5 Terms You Need to Know Before Selling Stock to Angels… or Sharks

If you’re hoping to sell stock to Angel Investors (or Sharks!), be sure you know the law.  The JOBS Act has shifted the landscape a bit, but there are basics that still apply.  Here’s a quick primer on the 5 key concepts you should know before moving forward with any equity investor or stock sale.  Follow the links in each definition to get more detail, or call your CFO for more.

1 Exemptions

Small businesses who need to raise funds may qualify for exemptions which allow them offer securities via private sales to small groups of accredited investors, intrastate sales, and friends and family offerings. Regulation D, the most common exemption used under federal law is detailed in the Securities and Exchange Commission (SEC) Regulation D – Rules 504, 505 and 506.

2 Filings / Information Disclosure

You generally have the obligation to disclose material information relating to the offering — that’s any information that a reasonable investor would want to know prior to making an investment decision.  Failure to do so is considered fraud.  SCOR (the Small Company Offering Registration program) offers a simplified disclosure document that you can reference as a guide for the type of information you might want to provide to your investors.

3 Other State Laws

You need to comply with the securities laws in your resident state and the states where your investors are based. State securities rules can be accessed by selecting the appropriate state/s on the North American Securities Administrators Association (NASAA) website.

4 Qualifying your Investors

If you intend to offer a private placement sale of securities, investor accreditation is critical. Investors are considered accredited if they meet Rule 501 of Regulation D requirements.

In general an accredited investor includes an individual with a net worth of at least $1 million (individually, or with a spouse), or someone whose income has exceeded $200,000 ($300,000 joint income) in each of the two most recent calendar years and who has a reasonable expectation of achieving that same income this year. Entities can be accredited through several methods, which may include having a minimum threshold of assets, being a specific type of entity, etc.,  For some raises, business owners must conduct reasonable due diligence to establish or confirm an investor’s accreditation status.  The law allows several ways to do this — including through a private third party: Companies, such as VerifyInvestor.com, provide third-party verification of accredited investor status.  However you do it, it’s important to choose a trustworthy service as the law requires that you only work with third-party verifiers that you have a reasonable basis to rely upon.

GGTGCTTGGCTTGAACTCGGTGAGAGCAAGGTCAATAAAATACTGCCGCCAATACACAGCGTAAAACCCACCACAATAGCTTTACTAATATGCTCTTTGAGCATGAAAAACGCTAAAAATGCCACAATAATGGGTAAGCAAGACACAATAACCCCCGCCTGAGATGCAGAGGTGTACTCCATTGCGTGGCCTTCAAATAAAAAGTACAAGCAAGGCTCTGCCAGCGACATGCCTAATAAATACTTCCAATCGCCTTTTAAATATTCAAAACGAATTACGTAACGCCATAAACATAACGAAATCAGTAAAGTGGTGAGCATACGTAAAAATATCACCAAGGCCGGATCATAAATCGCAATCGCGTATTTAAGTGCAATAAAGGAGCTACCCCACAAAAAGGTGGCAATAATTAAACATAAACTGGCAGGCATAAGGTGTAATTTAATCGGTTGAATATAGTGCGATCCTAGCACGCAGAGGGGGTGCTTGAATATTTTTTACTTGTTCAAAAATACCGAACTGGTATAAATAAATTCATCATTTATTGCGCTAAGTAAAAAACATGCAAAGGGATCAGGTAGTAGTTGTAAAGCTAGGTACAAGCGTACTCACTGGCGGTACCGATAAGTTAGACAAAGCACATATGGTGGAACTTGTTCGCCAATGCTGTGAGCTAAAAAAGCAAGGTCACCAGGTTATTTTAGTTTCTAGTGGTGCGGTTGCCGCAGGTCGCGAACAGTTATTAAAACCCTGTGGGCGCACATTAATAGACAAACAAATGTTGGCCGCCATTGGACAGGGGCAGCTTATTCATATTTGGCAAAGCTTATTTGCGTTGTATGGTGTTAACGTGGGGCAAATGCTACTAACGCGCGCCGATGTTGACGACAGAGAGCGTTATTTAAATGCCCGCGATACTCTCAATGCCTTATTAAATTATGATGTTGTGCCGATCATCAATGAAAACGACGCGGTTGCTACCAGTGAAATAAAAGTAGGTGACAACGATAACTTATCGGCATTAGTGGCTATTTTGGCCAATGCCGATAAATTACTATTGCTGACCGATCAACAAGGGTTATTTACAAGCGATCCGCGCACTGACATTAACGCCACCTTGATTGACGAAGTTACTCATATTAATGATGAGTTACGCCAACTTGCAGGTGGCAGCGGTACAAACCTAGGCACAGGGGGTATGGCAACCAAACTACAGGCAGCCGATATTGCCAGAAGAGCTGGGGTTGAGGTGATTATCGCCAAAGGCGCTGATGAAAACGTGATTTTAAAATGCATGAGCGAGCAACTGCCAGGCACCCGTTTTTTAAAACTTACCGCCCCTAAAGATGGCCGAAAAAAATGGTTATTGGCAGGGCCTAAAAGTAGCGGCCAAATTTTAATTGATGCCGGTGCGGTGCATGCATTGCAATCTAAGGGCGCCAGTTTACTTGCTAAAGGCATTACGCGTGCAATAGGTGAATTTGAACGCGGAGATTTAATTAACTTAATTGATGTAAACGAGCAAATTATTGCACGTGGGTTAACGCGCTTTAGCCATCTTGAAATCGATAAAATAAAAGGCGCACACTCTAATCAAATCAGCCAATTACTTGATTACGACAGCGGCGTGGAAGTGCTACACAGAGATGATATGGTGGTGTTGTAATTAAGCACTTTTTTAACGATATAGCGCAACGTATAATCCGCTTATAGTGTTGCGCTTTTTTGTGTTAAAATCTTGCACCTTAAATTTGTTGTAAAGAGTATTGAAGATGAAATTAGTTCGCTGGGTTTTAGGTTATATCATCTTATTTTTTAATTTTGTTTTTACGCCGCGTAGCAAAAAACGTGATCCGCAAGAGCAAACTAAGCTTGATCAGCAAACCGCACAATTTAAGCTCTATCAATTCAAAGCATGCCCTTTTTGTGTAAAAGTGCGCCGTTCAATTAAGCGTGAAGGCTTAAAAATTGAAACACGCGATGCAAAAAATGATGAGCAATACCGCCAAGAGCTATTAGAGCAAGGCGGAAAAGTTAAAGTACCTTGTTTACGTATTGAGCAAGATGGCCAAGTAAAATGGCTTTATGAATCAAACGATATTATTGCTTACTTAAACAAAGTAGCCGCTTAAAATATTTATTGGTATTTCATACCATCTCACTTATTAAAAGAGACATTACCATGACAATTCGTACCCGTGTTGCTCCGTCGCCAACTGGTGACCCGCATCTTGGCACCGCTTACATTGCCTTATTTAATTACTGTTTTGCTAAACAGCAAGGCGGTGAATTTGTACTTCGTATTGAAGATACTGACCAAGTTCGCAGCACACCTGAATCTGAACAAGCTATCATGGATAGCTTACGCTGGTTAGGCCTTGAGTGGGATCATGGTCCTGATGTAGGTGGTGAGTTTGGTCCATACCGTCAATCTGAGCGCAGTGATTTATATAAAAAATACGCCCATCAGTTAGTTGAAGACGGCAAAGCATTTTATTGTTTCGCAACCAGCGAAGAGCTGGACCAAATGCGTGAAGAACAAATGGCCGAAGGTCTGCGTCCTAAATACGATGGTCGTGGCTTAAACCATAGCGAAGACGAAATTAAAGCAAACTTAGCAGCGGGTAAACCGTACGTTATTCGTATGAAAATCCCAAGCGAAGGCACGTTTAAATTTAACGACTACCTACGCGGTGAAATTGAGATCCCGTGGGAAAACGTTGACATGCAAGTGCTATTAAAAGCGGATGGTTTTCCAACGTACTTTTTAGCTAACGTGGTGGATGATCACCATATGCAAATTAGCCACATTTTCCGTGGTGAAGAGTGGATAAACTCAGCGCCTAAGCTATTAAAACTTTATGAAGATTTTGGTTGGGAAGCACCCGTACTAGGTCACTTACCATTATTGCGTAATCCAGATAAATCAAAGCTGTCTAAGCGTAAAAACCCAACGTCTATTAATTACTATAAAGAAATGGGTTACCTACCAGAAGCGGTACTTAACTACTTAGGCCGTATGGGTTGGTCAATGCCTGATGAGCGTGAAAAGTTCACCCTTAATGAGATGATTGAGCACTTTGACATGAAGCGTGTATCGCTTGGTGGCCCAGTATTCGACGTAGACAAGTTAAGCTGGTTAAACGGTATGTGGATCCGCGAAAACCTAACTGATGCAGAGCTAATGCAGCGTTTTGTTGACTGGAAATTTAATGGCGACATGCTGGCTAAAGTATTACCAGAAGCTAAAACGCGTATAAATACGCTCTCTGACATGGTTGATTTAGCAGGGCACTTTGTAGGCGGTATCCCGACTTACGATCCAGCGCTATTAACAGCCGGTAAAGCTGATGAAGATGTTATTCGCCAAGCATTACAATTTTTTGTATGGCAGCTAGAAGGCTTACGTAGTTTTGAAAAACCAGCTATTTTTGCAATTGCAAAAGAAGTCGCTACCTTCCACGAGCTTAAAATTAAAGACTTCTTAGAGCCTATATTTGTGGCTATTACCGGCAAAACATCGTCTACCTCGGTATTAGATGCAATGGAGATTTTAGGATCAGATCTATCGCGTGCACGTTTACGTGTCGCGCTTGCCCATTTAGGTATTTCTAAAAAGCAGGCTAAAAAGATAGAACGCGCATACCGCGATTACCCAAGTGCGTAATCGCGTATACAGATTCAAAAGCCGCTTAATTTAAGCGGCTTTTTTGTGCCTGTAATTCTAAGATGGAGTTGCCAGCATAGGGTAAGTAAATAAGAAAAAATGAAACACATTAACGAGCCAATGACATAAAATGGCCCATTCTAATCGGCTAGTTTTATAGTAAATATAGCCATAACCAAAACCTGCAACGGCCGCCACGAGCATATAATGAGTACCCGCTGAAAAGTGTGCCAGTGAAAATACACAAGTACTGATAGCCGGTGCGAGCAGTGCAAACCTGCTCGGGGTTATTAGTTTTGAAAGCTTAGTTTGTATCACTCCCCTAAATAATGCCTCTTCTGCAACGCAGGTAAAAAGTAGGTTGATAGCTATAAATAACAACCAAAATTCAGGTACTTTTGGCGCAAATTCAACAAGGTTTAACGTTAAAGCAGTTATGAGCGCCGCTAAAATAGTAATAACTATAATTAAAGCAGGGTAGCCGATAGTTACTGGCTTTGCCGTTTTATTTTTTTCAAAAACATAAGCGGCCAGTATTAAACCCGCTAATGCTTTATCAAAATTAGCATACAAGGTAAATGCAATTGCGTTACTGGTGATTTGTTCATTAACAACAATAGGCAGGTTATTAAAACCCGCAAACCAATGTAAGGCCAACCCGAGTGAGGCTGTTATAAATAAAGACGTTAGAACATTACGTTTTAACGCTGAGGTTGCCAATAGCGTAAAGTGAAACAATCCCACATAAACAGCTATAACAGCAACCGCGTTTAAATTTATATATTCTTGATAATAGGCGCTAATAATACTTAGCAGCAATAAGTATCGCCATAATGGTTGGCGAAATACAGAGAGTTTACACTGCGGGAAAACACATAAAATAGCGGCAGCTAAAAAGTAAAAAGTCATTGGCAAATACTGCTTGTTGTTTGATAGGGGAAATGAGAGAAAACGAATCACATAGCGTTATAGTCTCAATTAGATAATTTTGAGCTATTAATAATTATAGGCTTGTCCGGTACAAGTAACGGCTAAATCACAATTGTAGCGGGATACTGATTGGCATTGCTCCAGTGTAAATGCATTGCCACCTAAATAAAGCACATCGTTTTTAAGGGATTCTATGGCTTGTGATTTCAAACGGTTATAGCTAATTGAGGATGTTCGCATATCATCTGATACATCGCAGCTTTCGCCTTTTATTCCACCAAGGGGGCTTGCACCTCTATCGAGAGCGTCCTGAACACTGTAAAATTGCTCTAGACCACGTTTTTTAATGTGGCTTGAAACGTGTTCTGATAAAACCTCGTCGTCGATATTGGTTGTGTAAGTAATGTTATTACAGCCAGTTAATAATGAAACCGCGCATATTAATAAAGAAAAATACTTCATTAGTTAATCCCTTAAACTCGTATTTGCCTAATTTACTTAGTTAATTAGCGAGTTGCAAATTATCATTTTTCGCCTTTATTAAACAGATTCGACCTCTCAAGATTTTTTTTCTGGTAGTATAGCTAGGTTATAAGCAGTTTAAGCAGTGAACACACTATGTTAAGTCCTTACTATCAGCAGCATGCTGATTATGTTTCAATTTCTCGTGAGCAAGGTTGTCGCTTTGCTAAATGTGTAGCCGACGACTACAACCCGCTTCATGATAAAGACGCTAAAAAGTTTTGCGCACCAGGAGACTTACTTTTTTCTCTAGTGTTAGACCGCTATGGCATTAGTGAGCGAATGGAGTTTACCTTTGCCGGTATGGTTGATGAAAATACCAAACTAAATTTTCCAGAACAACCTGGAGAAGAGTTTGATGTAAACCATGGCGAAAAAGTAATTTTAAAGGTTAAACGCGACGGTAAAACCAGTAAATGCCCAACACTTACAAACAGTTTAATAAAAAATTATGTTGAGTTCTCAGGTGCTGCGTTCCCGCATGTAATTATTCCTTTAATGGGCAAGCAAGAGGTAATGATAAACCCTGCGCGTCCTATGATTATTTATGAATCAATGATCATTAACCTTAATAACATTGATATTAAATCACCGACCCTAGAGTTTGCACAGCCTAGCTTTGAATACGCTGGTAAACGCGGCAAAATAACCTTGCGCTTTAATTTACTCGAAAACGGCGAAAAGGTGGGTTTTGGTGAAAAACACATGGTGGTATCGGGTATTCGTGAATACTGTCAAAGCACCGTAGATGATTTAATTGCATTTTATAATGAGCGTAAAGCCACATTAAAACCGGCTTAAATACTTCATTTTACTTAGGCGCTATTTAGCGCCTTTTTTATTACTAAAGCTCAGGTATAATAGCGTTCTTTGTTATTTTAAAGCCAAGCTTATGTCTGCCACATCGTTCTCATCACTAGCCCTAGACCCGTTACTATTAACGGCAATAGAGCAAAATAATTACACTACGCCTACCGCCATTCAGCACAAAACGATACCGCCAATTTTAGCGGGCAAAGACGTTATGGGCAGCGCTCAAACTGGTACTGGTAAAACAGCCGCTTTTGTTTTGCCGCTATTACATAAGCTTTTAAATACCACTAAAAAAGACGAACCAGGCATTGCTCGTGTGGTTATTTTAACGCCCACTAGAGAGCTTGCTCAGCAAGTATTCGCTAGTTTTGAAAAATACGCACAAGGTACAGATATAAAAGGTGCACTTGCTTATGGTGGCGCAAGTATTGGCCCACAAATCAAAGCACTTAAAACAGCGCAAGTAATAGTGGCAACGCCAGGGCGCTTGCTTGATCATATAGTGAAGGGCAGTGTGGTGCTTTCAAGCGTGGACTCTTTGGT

5 Selling Stock to Angels / Sharks

If all the owners are actively managing the business, it is likely that their ownership interests are not considered securities. If there is an owner who is not directly involved in the daily workings of the business, the answer may change.  In any event, consult with a financial advisor to find out if the ownership interests are considered securities under federal or state law.

Please Note:  This article is not intended, nor should it be used, as legal advice.  It’s incomplete, but it gives you an idea of preliminary issues to think about.  Securities laws are complex, and you should seek professional guidance to fully understand and comply with the regulatory requirements that impact your business.

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Guest Blogger Michelle Delio writes for VerifyInvestor.com.  Fuse Financial Partners has no affiliation or interest in VerifyInvestor.

 

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